Comparing Tramadol Vs Oxycodone And Other Painkillers

Painkillers are invaluable to help manage both chronic and acute pain, but aside from their names, what are the differences between them? In this piece, we review and compare the most common strong painkillers, compare drugs such as tramadol vs oxycodone, and go over tips to take them safely.

Understanding how drugs get their names

Prescription drugs have numerous names, which can make researching them difficult. Once drugs are approved by the Food and Drug administration, they typically have at least 3 names:

  • The chemical name of the drug, typically complex and shortened to a shorthand version among researchers
  • The official (generic) name
  • One or more brand names

A well-known example is Acetaminophen, which is the generic name of the drug best known as Tylenol.

Similarly, a search for “Tramadol vs. Ultram” will reveal that Tramadol is the generic name, while Ultram is a brand name for the same drug. Tramadol is also marketed under the brand name Conzip.

How Tramadol works

In order to understand how other drugs are different, it’s important to know how tramadol itself works.

Common brands/alternate names: Ultram, Conzip, Ryzolt

What it treats

It treats moderate to moderately severe pain and is typically prescribed after surgery or as part of treatment for cancer, musculoskeletal diseases, or nerve-related pain.

How it works:

Tramadol is a synthetic (man-made) opioid, working with the central nervous system to change how your brain senses pain. It functions similarly to endorphins, binding to nervous system receptors and decreasing pain messages being sent to the brain.

Tramadol is available in a number of forms, including regular and extended-release tablets and capsules and liquid form.


If you have a history of breathing problems or health conditions related to the respiratory system, Tramadol can cause life-threatening problems, so be sure to discuss this with your doctor if tramadol comes up. The risk of breathing issues also can be caused by interactions with other drugs or substances, including alcohol.

The drugs that cannot be mixed with tramadol span a wide variety of health issues, including even some vitamins and anti-fungals, so be certain to disclose all drugs you’re currently taking to your doctor. Tramadol can also cause seizures, drowsiness, and can affect coordination, so you should avoid driving or operating machinery until you’re fully aware of its effects on you.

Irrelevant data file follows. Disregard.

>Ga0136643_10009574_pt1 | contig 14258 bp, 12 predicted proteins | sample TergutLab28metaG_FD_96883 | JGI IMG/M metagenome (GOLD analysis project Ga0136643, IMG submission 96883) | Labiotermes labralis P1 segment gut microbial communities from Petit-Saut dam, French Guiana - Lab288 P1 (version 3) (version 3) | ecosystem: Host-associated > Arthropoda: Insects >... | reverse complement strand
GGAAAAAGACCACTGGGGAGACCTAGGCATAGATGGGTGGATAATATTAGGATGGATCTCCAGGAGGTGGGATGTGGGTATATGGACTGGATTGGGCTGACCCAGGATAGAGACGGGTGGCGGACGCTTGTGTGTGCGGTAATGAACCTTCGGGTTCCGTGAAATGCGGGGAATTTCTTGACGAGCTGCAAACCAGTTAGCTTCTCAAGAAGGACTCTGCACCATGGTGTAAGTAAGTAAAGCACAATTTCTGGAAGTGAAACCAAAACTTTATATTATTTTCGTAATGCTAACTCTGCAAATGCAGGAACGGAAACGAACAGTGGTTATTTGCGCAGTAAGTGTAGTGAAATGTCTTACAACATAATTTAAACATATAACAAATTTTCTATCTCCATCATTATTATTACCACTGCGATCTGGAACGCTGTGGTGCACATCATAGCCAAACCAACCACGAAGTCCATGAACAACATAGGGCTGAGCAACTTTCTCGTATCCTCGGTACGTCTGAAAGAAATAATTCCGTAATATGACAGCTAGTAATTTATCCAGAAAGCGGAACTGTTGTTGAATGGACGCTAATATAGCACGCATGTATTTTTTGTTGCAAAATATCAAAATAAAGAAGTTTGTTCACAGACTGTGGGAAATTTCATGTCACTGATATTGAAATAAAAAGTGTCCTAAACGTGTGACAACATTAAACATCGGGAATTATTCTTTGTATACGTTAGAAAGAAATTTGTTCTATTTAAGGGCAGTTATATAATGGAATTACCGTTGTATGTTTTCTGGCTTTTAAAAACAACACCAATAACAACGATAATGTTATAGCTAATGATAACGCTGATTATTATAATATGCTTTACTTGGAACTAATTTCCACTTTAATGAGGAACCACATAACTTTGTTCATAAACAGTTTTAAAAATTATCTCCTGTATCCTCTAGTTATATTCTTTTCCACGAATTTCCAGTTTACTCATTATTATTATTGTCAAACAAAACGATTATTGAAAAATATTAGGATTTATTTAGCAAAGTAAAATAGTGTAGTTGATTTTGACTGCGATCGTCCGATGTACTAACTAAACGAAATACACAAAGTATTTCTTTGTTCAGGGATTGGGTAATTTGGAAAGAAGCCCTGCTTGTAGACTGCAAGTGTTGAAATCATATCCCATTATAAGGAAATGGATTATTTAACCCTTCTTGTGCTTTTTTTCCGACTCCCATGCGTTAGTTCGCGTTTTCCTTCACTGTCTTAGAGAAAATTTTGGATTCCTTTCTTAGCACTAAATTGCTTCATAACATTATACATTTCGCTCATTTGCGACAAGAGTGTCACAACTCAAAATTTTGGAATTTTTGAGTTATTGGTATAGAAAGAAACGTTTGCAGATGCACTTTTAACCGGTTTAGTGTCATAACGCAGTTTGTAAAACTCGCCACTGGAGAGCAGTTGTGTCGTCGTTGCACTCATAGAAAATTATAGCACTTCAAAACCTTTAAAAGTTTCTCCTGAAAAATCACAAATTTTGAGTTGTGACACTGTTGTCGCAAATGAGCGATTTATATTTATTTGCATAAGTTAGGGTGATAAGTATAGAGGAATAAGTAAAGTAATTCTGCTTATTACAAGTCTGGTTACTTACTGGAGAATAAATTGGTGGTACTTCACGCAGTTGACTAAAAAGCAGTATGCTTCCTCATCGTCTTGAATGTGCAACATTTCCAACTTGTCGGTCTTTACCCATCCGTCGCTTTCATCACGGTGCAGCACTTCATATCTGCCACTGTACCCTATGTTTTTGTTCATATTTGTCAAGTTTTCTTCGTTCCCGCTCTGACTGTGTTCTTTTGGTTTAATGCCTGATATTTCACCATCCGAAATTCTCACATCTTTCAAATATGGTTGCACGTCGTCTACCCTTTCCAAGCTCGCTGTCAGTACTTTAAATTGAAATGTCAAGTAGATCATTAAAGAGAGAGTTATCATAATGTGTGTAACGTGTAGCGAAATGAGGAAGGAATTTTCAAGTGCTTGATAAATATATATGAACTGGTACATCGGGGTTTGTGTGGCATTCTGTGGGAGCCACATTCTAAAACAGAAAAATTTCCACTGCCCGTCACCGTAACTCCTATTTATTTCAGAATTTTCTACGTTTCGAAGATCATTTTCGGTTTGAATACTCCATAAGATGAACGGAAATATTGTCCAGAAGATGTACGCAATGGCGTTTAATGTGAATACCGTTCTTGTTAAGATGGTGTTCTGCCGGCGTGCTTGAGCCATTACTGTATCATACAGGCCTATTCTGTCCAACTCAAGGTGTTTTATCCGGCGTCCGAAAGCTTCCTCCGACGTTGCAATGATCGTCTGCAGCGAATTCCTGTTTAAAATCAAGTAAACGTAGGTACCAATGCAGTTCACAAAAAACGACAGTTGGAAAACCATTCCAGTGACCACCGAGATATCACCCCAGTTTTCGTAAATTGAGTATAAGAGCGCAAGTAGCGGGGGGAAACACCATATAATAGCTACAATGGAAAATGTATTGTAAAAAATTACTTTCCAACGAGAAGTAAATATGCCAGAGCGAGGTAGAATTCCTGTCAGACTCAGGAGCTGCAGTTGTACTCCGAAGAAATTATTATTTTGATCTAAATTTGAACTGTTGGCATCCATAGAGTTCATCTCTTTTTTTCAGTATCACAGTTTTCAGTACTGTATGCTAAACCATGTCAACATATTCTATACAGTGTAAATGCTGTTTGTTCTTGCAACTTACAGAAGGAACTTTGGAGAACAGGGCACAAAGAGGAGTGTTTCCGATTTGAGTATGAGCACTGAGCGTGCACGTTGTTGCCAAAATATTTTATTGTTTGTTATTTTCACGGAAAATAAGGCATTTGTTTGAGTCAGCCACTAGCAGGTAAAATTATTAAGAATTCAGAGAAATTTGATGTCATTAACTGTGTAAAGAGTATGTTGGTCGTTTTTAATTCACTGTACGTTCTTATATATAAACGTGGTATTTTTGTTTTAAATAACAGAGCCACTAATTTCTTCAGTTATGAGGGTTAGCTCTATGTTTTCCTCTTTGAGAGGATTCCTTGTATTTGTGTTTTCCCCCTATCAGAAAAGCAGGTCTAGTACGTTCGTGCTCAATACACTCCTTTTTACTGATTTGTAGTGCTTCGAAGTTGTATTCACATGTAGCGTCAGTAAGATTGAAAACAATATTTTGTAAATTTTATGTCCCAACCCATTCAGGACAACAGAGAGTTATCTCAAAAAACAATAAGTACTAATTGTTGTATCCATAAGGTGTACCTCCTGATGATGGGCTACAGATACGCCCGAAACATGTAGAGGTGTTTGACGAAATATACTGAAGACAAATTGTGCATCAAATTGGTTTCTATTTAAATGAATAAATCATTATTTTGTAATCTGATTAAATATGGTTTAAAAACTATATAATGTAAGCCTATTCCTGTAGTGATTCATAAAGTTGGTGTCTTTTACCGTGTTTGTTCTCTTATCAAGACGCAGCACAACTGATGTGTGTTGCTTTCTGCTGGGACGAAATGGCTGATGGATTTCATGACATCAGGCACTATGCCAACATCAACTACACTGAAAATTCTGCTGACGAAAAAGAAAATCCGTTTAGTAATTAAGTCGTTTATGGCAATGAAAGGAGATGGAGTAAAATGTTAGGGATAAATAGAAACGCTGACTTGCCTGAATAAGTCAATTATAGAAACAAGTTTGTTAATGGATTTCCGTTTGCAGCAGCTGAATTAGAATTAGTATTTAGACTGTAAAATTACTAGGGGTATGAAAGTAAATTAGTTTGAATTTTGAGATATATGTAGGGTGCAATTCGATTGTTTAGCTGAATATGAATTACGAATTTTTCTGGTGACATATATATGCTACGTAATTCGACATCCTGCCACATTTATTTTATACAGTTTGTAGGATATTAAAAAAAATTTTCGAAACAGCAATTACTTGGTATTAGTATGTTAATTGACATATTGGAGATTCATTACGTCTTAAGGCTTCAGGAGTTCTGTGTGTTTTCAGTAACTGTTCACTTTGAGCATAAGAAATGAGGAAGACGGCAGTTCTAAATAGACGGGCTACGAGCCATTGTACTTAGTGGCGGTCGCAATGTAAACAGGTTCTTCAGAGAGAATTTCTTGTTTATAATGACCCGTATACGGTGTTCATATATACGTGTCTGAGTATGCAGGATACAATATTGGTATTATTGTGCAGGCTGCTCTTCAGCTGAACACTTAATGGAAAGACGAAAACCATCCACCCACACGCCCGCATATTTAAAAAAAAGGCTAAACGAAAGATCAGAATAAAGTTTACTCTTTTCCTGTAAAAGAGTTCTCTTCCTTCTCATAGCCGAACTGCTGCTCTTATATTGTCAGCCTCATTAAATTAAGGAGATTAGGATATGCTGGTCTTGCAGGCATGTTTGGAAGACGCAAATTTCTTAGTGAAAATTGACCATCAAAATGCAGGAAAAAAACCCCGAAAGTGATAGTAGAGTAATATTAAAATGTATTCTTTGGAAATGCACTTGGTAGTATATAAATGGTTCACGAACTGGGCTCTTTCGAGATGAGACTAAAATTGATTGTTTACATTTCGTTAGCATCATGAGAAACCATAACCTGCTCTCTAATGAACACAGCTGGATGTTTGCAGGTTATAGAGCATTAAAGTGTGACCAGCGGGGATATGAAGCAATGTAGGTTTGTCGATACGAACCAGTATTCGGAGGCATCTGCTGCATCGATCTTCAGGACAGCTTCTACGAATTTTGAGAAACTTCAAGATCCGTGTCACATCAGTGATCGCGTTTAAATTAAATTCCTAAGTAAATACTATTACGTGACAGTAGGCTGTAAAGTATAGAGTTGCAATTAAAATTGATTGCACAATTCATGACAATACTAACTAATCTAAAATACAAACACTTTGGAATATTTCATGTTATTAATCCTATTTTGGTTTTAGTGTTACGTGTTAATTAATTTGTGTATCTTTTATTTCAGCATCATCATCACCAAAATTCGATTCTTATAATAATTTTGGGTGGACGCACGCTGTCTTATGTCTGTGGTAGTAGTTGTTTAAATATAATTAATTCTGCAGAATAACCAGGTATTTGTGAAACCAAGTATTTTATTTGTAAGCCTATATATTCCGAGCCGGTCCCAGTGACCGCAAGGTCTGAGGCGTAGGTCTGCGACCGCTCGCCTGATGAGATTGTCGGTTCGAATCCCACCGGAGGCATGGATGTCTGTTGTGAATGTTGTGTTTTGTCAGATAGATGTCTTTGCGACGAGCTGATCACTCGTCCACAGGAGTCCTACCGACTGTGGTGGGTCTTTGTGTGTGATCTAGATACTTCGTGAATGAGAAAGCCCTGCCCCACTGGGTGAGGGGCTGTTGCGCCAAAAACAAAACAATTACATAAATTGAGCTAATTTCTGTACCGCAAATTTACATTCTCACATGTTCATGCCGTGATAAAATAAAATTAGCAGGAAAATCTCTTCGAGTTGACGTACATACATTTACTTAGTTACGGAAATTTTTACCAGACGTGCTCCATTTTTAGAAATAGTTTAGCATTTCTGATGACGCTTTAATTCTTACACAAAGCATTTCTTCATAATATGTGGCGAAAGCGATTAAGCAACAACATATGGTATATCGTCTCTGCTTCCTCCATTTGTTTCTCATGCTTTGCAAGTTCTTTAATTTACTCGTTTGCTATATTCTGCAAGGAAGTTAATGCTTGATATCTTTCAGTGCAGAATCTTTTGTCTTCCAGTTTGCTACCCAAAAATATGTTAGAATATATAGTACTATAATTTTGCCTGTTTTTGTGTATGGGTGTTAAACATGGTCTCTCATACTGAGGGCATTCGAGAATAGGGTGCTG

Compared to other opioids, tramadol has less addictive potential, which is why it’s a schedule IV substance whereas many other opioids are schedule II substances. It’s important to stress, however, that tramadol can be habit forming and must be used and prescribed with caution. In addition to pain relief, tramadol also leaves people feeling more relaxed and happy.

Tramadol vs Oxycodone

Common brands/alternate names

OxyCONTIN, Roxicodone, Oxecta

What it treats

Moderate to severe pain; also acts as a cough suppressant

How it works

Oxycodone, aka oxy, is a semi-synthetic opiate. Doctors aren’t certain of how it exactly works, but believe that it stimulates opioid receptors in the brain to increase pain tolerance. Additional effects include drowsiness, reduced anxiety/calmness, and euphoria. Oxycodone is available in regular and extended-release tablets and capsules, as well as liquid form.


Like Tramadol, Oxycodone can cause emergent breathing issues when combined with certain medical conditions or drug combinations. Mixing oxycodone with alcohol, muscle relaxants, or certain drugs for anxiety and sleeping problems can be fatal. A number of other drugs also cannot be combined with oxycodone, including MAOIs, so be sure to disclose all drugs you are taking to your doctor when discussing Oxycodone.

Oxycodone is one of the most addictive prescriptions available, and is a schedule II substance according to the FDA. While following the guidelines given by the doctor or pharmacist closely may seem inconvenient or over-zealous, it is the safest way to take oxycodone to avoid becoming dependent on it.

Drug variations

Certain drugs contain combinations of hydrocodone with other non-opioid painkillers. For example, a search for “Tramadol vs. Percocet” will bring up Oxycodone results because Percocet is a combination of oxycodone and acetaminophen.

Tramadol vs. Hydrocodone

Common brands/alternate names

Zohydro ER, Hysingla ER

What it treats

Moderate to severe pain

How it works

It is a semi-synthetic opioid that binds to pain receptors to weaken or entirely block pain signals.

In addition to reducing pain, this also results in the brain releasing more dopamine, resulting in anxiety reduction and euphoria.